Many museums and archives contain collections obtained under colonial rule. The question of ownership rights of these collections has been much in the news over the past decade. The German Federal Foreign Office released its “Framework Principles for dealing with collections from colonial contexts” in 2019, and in 2021, the Deutscher Museumsbund released “Guidelines for German Museums: Care of Collections from Colonial Contexts.” In the news, the focus has been on the repatriation of cultural items, but papers of the colonial past have received far less attention from popular programs and magazines.
Roll back several years. When I first began to pursue my doctoral thesis concerning marriage and divorce in the German colony in Samoa, I naturally explored all the holdings of the Goethe University in Frankfurt on colonialism and post-colonialism. In addition to the university’s extensive colonial collections in its main library in Bockenheim (which include original copies of the newspapers and gazettes during the German administration’s period in Samoa, as well as a collection from the German Colonial Society including an online photo collection), there is a smaller but fascinating array of items in the Leo Frobenius Library of Cultural Anthropology in the basement floor of the IG Building on Campus Westend.
In a cool, dark corner of that library, in front of an A/V materials console, my heart froze while watching a documentary by German TV station ARD called “Reisen in die Vergangenheit – Auf Spurensuche in ehemaligen deutschen Kolonien : Papua-Neuguinea und Westsamoa.” German reporter, Felix Kuballa, was taken to where the papers from the German government were kept. His Samoan guide led him to an old, derelict building where myriads of boxes of moldering papers vomited forth unceremoniously among the rubble and cushioned in the humid air. With trembling fingers, I turned over the back of the cover to see that the documentary was from 1998. I wondered if this was the end to my research, and if anything regarding matters of family law remained.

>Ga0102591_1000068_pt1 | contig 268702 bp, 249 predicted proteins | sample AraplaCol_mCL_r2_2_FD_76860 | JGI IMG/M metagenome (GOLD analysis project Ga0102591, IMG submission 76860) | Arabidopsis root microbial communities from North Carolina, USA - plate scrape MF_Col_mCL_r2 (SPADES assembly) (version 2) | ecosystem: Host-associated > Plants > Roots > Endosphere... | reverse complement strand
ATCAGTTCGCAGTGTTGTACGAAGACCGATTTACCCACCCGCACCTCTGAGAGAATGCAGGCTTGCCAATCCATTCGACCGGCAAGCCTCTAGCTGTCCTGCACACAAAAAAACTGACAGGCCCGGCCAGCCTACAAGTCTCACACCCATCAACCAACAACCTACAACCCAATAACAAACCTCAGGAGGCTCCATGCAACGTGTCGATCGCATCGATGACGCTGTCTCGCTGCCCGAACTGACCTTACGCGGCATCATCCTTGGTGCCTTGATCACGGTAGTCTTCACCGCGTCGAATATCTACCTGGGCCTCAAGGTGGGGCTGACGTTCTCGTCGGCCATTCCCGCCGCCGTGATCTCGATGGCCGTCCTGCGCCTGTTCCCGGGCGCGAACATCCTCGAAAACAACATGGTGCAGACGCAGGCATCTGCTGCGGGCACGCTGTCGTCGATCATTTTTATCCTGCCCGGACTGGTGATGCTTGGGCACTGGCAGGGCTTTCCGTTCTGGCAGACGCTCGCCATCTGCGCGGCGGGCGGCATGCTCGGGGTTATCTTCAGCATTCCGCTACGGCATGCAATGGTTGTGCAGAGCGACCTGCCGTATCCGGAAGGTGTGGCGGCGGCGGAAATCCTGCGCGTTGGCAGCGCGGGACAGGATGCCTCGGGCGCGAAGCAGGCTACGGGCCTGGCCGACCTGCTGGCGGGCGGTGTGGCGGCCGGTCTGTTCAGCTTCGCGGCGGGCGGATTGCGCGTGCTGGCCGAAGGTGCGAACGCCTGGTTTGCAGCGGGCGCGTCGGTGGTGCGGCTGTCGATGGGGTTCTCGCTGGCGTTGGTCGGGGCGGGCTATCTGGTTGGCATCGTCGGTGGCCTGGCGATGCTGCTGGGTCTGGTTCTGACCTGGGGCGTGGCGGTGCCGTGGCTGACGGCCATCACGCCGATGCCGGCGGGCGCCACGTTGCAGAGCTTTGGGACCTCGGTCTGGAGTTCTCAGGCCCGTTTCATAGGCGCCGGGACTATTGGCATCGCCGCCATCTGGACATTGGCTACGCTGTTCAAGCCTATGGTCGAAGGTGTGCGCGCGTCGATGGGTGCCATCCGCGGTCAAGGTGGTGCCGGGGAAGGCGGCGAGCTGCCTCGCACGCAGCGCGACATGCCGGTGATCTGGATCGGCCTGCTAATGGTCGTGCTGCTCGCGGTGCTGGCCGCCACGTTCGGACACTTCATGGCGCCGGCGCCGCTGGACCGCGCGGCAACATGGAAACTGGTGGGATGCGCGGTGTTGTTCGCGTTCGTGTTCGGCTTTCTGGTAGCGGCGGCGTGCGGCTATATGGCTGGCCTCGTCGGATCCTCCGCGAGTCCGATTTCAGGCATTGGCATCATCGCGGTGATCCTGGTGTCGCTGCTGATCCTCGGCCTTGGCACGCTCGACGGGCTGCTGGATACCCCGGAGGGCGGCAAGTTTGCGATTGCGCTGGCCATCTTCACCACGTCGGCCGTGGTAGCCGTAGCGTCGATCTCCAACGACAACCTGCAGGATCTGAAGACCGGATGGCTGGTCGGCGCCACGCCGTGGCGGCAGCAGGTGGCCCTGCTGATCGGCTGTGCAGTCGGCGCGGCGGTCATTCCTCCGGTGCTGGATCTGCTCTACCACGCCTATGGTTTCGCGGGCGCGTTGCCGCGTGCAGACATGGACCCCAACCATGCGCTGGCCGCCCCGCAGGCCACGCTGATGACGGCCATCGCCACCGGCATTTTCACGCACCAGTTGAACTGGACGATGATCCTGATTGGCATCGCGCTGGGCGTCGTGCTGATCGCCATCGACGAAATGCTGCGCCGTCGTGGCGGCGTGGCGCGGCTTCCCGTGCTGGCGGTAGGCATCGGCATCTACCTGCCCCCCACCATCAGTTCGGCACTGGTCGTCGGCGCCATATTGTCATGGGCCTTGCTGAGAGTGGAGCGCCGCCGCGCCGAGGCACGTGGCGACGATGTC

Since I handed in my thesis earlier this year, I can tell you – thankfully – that this worry was superfluous. I still don’t know if the files in the documentary really were the papers of the administration (I had also learned that the archives in Samoa were established before 1996, thus I am now uncertain what those boxes in fact were). But by the time I visited, the part of the papers left in Samoa were being handled with appropriate archival care by the highly skilled archival team of Samoa’s Ministry of Education, Sports, and Culture (MESC).
Accessing the Archival Papers in Samoa
When the British occupied Samoa at the advent of World War I, they seized the files and papers of the German administration. Some of those files are in the archives in Wellington, New Zealand, and the others are in the Samoan archives. Other archival materials – for example, personal files and correspondence of members of the administration and files of the Colonial Office – are in the German Federal Archives in Koblenz and Berlin-Lichterfeld. I have visited all of these archives, but here I will focus on my time at the archives in Malifa, Apia, Samoa.